Academic interest in culture flourished in the 20th century and still continues today. Scholars who try to define the subject often begin with the classic work of Kroeber and Kluckhohn who in 1952 reviewed over 160 definitions from the literature of their day. And as if 160 definitions were not enough, Kroeber and Kluckhohn went on to offer their own:
Culture consists of patterns … of … behavior acquired and transmitted by symbols, constituting the distinctive achievement of human groups, including their embodiments in artifacts; the essential core of culture consists of traditional, … historical … ideas and especially their attached values; culture systems may, on the one hand, be considered as products of action, on the other as conditioning elements of further action. (Kroeber & Kluckhohn, 1952: 181)
Since Kroeber and Kluckhohn, scholars have continued to revise old definitions and invent new ones. A recent survey identified 313 definitions in the scholarly literature comprising seven distinct themes! These included definitions framed in terms of:
- Structure/pattern – culture as a system or framework of elements (e.g., ideas, behavior, symbols, or any combination of these or other elements)
- Function – culture as a means for achieving some end
- Process – culture as an ongoing process of social construction
- Product – culture as a collection of artifacts (with or without deliberate symbolic intent)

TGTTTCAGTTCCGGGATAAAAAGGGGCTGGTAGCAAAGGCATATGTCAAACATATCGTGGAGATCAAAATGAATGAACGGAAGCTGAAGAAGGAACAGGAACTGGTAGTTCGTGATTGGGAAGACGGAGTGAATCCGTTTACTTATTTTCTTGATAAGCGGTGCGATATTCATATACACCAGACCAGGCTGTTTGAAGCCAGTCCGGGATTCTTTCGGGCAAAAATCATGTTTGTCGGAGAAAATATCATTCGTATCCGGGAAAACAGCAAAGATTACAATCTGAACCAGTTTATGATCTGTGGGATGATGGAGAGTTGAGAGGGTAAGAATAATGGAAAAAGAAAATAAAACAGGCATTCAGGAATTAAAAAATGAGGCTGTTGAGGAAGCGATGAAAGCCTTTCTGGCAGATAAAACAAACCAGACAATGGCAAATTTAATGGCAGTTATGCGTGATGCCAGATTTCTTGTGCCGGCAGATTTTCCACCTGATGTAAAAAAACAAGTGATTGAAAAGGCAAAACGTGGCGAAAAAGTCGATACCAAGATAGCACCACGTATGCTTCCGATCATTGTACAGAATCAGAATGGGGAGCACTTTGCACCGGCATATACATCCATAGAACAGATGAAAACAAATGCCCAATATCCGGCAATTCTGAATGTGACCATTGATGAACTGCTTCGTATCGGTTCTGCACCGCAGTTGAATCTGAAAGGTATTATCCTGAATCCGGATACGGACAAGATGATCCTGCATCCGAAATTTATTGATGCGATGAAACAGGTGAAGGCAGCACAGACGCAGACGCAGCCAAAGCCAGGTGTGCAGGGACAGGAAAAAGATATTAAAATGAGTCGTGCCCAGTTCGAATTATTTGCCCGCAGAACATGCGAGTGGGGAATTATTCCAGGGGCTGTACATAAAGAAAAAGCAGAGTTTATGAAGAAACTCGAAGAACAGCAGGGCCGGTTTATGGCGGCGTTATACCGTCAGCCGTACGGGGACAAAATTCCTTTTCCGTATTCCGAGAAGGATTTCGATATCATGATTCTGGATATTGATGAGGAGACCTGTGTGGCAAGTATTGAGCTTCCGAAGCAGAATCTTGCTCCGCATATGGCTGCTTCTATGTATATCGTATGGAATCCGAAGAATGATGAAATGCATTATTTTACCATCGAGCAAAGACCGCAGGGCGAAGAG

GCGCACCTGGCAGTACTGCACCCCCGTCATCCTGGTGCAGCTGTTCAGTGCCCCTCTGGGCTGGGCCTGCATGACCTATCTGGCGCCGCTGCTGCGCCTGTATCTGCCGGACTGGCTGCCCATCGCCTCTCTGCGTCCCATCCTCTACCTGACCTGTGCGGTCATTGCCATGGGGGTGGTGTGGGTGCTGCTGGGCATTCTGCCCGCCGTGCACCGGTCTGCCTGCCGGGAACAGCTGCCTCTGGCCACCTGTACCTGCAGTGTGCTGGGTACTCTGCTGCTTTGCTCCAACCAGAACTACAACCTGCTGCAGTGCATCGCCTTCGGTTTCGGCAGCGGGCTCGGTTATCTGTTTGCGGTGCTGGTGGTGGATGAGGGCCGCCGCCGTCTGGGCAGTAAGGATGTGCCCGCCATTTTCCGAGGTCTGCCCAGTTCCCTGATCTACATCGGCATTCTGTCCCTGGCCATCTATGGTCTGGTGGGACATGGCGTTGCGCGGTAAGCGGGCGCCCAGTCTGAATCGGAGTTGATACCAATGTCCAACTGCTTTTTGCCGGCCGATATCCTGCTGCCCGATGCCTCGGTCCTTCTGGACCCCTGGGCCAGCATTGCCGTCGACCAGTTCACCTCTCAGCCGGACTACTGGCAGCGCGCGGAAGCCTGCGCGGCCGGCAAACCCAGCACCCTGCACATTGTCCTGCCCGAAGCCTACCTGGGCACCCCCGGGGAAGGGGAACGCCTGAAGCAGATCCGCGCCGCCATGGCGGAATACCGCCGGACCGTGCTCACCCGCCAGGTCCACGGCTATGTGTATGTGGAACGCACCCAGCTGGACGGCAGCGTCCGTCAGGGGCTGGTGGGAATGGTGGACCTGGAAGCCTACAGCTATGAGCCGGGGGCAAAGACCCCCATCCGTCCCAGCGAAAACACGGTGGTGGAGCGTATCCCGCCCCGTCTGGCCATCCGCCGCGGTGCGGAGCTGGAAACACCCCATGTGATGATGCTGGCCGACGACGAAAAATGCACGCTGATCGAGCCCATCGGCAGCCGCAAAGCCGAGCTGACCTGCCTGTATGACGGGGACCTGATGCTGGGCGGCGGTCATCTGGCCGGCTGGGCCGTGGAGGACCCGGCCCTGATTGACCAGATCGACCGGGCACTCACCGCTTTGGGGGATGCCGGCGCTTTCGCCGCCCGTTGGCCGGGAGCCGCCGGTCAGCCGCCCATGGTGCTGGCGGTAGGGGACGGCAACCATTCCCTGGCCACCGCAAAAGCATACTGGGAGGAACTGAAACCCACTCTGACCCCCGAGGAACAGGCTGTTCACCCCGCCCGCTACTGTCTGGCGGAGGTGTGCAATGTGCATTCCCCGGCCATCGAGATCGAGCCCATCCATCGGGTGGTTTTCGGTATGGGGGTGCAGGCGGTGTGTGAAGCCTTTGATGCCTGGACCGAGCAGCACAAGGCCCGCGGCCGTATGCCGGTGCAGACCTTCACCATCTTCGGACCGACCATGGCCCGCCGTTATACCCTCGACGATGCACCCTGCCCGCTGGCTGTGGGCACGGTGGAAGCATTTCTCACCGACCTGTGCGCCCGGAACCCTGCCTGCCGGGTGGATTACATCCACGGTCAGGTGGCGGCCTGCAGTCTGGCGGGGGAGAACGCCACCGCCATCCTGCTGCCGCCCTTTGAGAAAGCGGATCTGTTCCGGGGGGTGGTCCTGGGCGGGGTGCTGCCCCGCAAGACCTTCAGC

- Refinement – culture as individual or group cultivation to higher intellect or morality
- Group membership – culture as signifying a place or group of people, including a focus on belonging to a place or group
- Power or ideology – culture as an expression of group-based domination and power
(Faulkner, Baldwin, Lindsley & Hecht, 2006: 29-30)
Given so many themes, you might feel like agreeing with Jahoda (2012: 299) who complained that:
more than half a century after Kroeber and Kluckhohn, and a literature that could easily ﬁll a sizeable library, the most striking feature of these deﬁnitions is their diversity.
But perhaps this laundry list of themes need not be confusing. Perhaps they are not even as inconsistent as they might seem. I am reminded of the parable of the blind men and the elephant.
Six blind men confronting an elephant for the first time, came away from the experience with six different descriptions owing to their different angles of approach. One blind man, reaching up to touch the animal’s broad side, concluded that the elephant was like a wall. Another man running into a leg, decided that an elephant was like a tree. A third man seizing the elephant’s trunk, proclaimed the elephant to be a snake, while the fourth man grasping the tail, declared the elephant to be more like a rope. Meanwhile, a fifth man grasping the ear was sure the elephant was like a fan, while the sixth man encountering a tusk was equally sure the elephant was a spear. Only by bringing all of the separate parts of the elephant together could anyone hope to acquire a complete and coherent impression of an elephant. Perhaps culture is a bit like this. Our concept of it is enriched when we are able to see it from many different angles.
Still maybe some of the themes of Faulkner and colleagues seem more basic than others, so in rounding out this chapter, I attempt a final synthesis bringing together the simple definition with which I started the chapter and relating it to the seven themes of Faulkner et al.